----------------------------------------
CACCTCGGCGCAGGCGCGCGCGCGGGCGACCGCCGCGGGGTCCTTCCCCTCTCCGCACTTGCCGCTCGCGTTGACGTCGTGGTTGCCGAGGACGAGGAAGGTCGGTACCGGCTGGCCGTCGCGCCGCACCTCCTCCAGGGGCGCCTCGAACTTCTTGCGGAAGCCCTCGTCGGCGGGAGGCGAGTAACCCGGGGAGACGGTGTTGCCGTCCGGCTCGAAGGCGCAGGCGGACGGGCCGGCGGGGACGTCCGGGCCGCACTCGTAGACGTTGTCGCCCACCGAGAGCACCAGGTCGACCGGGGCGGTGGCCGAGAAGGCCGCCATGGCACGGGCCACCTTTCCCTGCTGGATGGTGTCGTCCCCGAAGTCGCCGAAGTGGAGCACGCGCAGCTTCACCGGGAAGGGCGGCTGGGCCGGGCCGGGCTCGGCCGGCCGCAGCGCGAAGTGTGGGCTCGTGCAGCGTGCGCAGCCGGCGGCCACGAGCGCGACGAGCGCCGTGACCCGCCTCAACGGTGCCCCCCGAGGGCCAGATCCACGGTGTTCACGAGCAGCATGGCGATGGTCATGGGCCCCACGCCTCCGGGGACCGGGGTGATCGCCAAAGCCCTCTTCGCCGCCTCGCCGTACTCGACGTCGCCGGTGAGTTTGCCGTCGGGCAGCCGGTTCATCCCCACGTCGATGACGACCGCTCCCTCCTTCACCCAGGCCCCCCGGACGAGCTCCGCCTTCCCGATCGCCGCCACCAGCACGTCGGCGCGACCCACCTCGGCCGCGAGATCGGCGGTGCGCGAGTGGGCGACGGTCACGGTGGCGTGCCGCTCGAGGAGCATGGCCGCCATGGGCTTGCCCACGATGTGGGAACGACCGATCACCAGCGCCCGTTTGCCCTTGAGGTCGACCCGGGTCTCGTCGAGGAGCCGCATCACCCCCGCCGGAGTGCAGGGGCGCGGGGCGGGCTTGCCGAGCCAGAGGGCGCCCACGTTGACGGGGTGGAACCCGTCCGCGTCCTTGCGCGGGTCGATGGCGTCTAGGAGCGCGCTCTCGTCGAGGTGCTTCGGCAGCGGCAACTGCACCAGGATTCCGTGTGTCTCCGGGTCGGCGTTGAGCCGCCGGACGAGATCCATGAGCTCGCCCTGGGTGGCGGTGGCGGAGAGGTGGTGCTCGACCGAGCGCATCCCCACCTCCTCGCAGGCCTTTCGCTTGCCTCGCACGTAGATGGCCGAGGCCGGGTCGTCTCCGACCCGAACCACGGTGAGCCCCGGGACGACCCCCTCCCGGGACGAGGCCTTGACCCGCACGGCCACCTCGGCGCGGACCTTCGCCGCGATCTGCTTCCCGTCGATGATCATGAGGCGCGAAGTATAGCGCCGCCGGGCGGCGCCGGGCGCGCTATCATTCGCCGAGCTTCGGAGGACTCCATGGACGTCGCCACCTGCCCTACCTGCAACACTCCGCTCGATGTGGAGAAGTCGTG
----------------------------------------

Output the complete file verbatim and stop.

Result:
CACCTCGGCGCAGGCGCGCGCGCGGGCGACCGCCGCGGGGTCCTTCCCCTCTCCGCACTTGCCGCTCGCGTTGACGTCGTGGTTGCCGAGGACGAGGAAGGTCGGTACCGGCTGGCCGTCGCGCCGCACCTCCTCCAGGGGCGCCTCGAACTTCTTGCGGAAGCCCTCGTCGGCGGGAGGCGAGTAACCCGGGGAGACGGTGTTGCCGTCCGGCTCGAAGGCGCAGGCGGACGGGCCGGCGGGGACGTCCGGGCCGCACTCGTAGACGTTGTCGCCCACCGAGAGCACCAGGTCGACCGGGGCGGTGGCCGAGAAGGCCGCCATGGCACGGGCCACCTTTCCCTGCTGGATGGTGTCGTCCCCGAAGTCGCCGAAGTGGAGCACGCGCAGCTTCACCGGGAAGGGCGGCTGGGCCGGGCCGGGCTCGGCCGGCCGCAGCGCGAAGTGTGGGCTCGTGCAGCGTGCGCAGCCGGCGGCCACGAGCGCGACGAGCGCCGTGACCCGCCTCAACGGTGCCCCCCGAGGGCCAGATCCACGGTGTTCACGAGCAGCATGGCGATGGTCATGGGCCCCACGCCTCCGGGGACCGGGGTGATCGCCAAAGCCCTCTTCGCCGCCTCGCCGTACTCGACGTCGCCGGTGAGTTTGCCGTCGGGCAGCCGGTTCATCCCCACGTCGATGACGACCGCTCCCTCCTTCACCCAGGCCCCCCGGACGAGCTCCGCCTTCCCGATCGCCGCCACCAGCACGTCGGCGCGACCCACCTCGGCCGCGAGATCGGCGGTGCGCGAGTGGGCGACGGTCACGGTGGCGTGCCGCTCGAGGAGCATGGCCGCCATGGGCTTGCCCACGATGTGGGAACGACCGATCACCAGCGCCCGTTTGCCCTTGAGGTCGACCCGGGTCTCGTCGAGGAGCCGCATCACCCCCGCCGGAGTGCAGGGGCGCGGGGCGGGCTTGCCGAGCCAGAGGGCGCCCACGTTGACGGGGTGGAACCCGTCCGCGTCCTTGCGCGGGTCGATGGCGTCTAGGAGCGCGCTCTCGTCGAGGTGCTTCGGCAGCGGCAACTGCACCAGGATTCCGTGTGTCTCCGGGTCGGCGTTGAGCCGCCGGACGAGATCCATGAGCTCGCCCTGGGTGGCGGTGGCGGAGAGGTGGTGCTCGACCGAGCGCATCCCCACCTCCTCGCAGGCCTTTCGCTTGCCTCGCACGTAGATGGCCGAGGCCGGGTCGTCTCCGACCCGAACCACGGTGAGCCCCGGGACGACCCCCTCCCGGGACGAGGCCTTGACCCGCACGGCCACCTCGGCGCGGACCTTCGCCGCGATCTGCTTCCCGTCGATGATCATGAGGCGCGAAGTATAGCGCCGCCGGGCGGCGCCGGGCGCGCTATCATTCGCCGAGCTTCGGAGGACTCCATGGACGTCGCCACCTGCCCTACCTGCAACACTCCGCTCGATGTGGAGAAGTCGTG